Last week, Rich Oberg noticed that I’d done a couple of recent posts about artist Wil Hulsey. So, he emailed me photos of some original Hulsey cover paintings he owns.
It’s always a thrill to get an email like that from Rich. He owns the largest collection of original men’s adventure artwork in the world, and probably the largest collection of men’s adventure magazines.
Examples of original artwork and magazines from the Oberg collection are featured in the two best books about the men’s pulp mag genre: the Taschen book Men’s Adventure Magazines: In Postwar America, which Rich helped create with writers Max Allan Collins and George Hagenauer; and, Adam Parfrey’s book It’s a Man’s World: Men’s Adventure Magazines, The Postwar Pulps.
Those books were instrumental in generating renewed interest in vintage men’s adventure magazines and art and Rich deserves a lot of credit for preserving the pulp art treasures they feature.
Hundreds of original paintings and illustrations in Rich’s collection weren’t shown in those books and haven’t appeared in any others. Most of the originals he owns have rarely been seen by people other than the artists, the art editors of the magazines that published them and a handful of dealers and collectors.
In his email last week, Rich sent me photos of eight original Hulsey cover paintings he owns. I’ll feature four of them in this post and four in the next.
Rich told me these paintings all appear to be oil on board, which seems to have been Hulsey’s preferred media. And, they were all done for either Man’s Life magazine or True Men Stories. In the men’s adventure genre, those are the two magazines that feature most of Hulsey’s cover paintings.
I asked Rich if original Wil Hulsey cover paintings are hard to find.
“Yes,” Rich said. “They just don’t come up for sale very often. I’ve never seen an original for one of the great animal attack covers he did, like the famous ‘WEASELS RIPPED MY FLESH’ cover and the ones you featured in another recent post on your blog.”
“Hulsey didn’t sign any of the paintings I’ve seen,” Rich noted, “and I can’t recall ever seeing his signature on a magazine cover. But his style was unique and you can almost always identify a Hulsey painting when you see one. His scenes tend to focus on one or a few dominant characters. The background is usually done more simply. His paintings are dramatic, with bold colors. They look great on the magazines and even better in real life.”
The Hulsey painting shown at the beginning of this post, used on the February 1959 issue of Man’s Life, is in what I call the “Arab peril” subgenre. It’s for the story “Harem Hostage at the Last Outpost.”
I’ve seen quite a few covers that show a manly white guy fighting classic, old-style Arab tribesmen to save a beautiful, scantily-clad girl (or girls).
But the example from Rich Oberg’s collection is unusual because the Foreign Legionnaire is using the harem girl as a human shield instead of saving her — and Legionnaires aren’t normally depicted as cowardly scumbags on men’s adventure magazines. Of course, if you look at the detail close-up above, you can clearly see that the harem babe got some some payback by biting the Legionnaire’s thumb and scratching his face.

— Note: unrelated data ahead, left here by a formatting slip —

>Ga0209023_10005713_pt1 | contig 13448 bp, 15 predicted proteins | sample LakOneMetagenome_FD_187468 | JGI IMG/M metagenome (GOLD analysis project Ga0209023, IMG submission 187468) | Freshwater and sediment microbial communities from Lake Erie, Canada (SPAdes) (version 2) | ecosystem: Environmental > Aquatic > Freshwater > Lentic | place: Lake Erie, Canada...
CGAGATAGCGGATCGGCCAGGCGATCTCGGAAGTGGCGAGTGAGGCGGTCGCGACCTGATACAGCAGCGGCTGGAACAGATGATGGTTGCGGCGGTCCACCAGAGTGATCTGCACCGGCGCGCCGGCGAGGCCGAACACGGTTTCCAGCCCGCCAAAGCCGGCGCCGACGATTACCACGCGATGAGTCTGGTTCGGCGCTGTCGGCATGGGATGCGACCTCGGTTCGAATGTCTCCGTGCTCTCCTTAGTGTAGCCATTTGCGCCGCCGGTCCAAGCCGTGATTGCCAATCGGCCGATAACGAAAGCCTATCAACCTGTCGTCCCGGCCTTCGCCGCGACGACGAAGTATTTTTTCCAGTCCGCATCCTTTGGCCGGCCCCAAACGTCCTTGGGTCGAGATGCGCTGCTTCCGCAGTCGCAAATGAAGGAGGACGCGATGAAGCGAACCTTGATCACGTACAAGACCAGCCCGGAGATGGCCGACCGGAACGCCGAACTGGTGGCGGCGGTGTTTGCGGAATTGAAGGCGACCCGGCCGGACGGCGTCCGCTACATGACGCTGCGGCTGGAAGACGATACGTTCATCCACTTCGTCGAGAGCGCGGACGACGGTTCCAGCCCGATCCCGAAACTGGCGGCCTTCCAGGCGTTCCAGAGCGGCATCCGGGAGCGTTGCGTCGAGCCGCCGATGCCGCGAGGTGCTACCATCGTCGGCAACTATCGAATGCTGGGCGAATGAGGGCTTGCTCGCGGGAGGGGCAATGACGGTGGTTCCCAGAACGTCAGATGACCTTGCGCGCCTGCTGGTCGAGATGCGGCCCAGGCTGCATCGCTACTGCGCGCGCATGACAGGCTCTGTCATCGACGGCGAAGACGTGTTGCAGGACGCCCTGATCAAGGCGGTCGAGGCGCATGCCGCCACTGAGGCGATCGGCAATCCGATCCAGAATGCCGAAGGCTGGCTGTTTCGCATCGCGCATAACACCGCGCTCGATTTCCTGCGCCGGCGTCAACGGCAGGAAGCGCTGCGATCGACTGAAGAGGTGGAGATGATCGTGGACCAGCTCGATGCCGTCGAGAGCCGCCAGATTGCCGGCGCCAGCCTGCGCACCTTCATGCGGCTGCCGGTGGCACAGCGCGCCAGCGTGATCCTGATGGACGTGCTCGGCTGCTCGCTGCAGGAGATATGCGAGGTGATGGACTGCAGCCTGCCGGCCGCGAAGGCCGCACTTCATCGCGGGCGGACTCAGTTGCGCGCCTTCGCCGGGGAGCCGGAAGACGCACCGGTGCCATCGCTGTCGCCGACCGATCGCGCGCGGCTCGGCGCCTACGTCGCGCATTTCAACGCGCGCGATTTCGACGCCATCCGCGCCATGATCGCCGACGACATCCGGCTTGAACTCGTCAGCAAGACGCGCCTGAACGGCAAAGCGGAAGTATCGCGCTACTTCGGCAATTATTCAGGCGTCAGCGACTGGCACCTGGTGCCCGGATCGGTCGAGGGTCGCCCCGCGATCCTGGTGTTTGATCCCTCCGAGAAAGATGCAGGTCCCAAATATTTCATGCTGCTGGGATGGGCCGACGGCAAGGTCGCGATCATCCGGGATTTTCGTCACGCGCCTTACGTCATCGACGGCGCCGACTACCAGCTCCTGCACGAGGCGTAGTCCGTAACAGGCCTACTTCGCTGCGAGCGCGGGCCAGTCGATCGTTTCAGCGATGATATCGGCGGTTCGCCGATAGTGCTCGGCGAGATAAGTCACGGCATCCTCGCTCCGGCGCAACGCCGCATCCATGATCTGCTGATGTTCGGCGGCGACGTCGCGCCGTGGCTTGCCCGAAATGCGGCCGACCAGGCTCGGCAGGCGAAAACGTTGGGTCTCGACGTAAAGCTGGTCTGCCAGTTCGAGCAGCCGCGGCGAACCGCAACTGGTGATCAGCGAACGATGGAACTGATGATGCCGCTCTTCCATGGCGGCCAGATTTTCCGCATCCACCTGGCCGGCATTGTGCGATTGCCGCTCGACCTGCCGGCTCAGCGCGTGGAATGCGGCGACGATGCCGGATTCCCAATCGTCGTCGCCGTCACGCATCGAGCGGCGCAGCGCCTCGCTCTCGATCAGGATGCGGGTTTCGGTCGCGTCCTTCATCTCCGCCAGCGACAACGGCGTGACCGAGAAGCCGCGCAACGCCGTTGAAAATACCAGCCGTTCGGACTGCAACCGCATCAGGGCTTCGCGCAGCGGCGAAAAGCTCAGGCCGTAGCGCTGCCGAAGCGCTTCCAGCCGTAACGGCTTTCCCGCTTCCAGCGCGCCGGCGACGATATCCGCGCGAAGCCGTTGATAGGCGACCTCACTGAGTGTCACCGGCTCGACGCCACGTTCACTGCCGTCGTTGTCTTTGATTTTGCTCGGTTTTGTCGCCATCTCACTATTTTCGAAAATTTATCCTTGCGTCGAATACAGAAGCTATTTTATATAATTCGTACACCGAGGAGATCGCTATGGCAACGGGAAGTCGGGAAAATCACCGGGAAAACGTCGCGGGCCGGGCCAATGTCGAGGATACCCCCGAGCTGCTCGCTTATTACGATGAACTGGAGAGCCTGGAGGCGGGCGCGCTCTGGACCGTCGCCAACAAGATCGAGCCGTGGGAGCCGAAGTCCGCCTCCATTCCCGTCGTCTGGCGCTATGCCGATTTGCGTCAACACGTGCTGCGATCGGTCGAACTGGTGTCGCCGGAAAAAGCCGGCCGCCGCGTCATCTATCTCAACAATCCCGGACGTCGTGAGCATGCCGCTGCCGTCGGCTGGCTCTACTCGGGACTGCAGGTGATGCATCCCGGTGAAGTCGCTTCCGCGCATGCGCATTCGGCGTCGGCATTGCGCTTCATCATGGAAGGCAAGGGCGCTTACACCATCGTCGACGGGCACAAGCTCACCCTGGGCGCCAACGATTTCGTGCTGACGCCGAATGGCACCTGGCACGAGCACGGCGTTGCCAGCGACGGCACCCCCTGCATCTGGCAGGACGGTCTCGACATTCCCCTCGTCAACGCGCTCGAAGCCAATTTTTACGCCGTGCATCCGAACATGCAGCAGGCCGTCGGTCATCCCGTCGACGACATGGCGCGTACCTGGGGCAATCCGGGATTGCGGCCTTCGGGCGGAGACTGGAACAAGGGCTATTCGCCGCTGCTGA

Three of the eight Hulsey paintings Rich sent me photos of are World War II scenes. All of them (and Hulsey’s Arab peril cover) are what collectors would call “Good Girl Art,” or GGA for short, a term used for artwork that features sexy, well-endowed women in revealing clothing.
Oberg’s Wil Hulsey cover painting for the September 1958 issue of Man’s Life goes with the story “COXSWAIN HARDY AND HIS TWENTY MAROONED GEISHAS.” (Poor Coxswain Hardy really had his hands full in that story.)
The World War II scene Hulsey created for the cover of the May 1961 issue of Man’s Life features another batch of beauties — the women involved in the famous “Breakout from the All Girl Stalag 1140.” (What, you never heard them? Well, you’re just not reading the right stuff.)
The third World War II Hulsey painting owned by Rich Oberg was used for the cover of the February 1960 issue of True Men Stories. And, like the Legionnaire painting, it’s unusual because it shows an American GI using a bodice-bursting Fräulein as a human shield to protect himself from some approaching German soldiers. Normally, a Yank on a men’s pulp mag cover would be saving the girl from evil Nazis.
Hulsey’s painting for the February 1960 issue of True Men Stories goes with the story “INCREDIBLE ESCAPE FROM THE NAZI NIGHTMARE.” I own that issue and read the story. So, I can tell you this: [SPOILER ALERT!!!] the Fräulein is actually a treacherous Nazi spy, so the GI who’s using her for a shield had a good reason for doing so. And, she met an unfortunate, but well-deserved end.
I don’t own the February 1959 issue of Man’s Life with the Legionnaire using the hot, barely-clothed harem girl as a shield. But, in my imagination, the human shield act was just a ruse to trick the evil Arabs. The Legionnaire and harem girl make their escape together and she showed him her gratitude the way most other rescued damsels do in men’s pulp mag yarns. (Hey, it’s my imaginary version, so I can end it however I want.)
In my next post, I’ll show more original Wil Hulsey paintings from the Rich Oberg collection.
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